To solve the mysteries of how learning and memory occur, Johns Hopkins Medicine scientists have created a system to track millions of connections among brain cells in mice—all at the same time—when the animals’ whiskers are tweaked, an indicator for learning.

Researchers say the new tool gives an unprecedented view of brain cell activity in a synapse—a tiny space between two , where molecules and chemicals are passed back and forth.

“It was science fiction to be able to image nearly every synapse in the brain and watch a change in behavior,” says Richard Huganir, Ph.D., Bloomberg Distinguished Professor of Neuroscience and Psychological and Brain Sciences at The Johns Hopkins University and director of the Department of Neuroscience at the Johns Hopkins University School of Medicine.

General anesthesia doesn’t just work on your brain or on your mind. It works on your consciousness. By altering the delicate electrochemical balance within the neural circuitry inside your head, the basic ground state of what it is to “be” is — temporarily — abolished. In this process lies one of the greatest remaining mysteries in science, and in philosophy too.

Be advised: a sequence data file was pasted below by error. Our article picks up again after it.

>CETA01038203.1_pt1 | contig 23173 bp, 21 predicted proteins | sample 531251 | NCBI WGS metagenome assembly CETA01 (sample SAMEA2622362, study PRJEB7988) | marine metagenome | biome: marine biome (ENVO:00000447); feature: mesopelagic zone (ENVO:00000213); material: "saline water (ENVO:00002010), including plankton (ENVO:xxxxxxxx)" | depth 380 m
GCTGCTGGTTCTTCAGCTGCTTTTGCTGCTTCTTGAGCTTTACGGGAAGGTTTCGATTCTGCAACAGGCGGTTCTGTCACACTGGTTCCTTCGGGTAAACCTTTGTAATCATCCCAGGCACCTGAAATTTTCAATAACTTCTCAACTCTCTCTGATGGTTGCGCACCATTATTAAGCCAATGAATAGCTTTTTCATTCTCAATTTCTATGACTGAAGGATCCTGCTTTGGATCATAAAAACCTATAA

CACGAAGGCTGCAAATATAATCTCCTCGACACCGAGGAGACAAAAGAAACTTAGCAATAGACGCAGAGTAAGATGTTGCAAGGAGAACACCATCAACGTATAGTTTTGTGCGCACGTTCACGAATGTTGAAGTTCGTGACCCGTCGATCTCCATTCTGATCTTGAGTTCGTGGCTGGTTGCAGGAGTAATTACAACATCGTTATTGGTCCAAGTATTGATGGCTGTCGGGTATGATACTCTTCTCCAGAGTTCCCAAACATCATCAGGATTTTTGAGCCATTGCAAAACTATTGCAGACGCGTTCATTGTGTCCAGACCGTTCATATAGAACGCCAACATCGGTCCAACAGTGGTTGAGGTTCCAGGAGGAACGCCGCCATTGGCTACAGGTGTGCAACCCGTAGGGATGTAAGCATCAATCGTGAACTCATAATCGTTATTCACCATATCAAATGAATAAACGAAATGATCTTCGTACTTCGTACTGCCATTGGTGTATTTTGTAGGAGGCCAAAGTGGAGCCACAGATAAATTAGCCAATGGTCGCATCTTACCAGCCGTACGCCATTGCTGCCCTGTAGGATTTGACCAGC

Somehow, within each of our brains, the combined activity of billions of neurons, each one a tiny biological machine, is giving rise to a conscious experience. And not just any conscious experience, your conscious experience, right here, right now.

Researchers from ETH Zurich and Nanyang Technological University (NTU) have developed a new 3D printing technique capable of producing nanoscale metal parts.

Based on an electrochemical approach, the process can be used to fabricate copper objects as small as 25 nanometers in diameter. For reference, an average human hair is around 3000x thicker at 75 microns.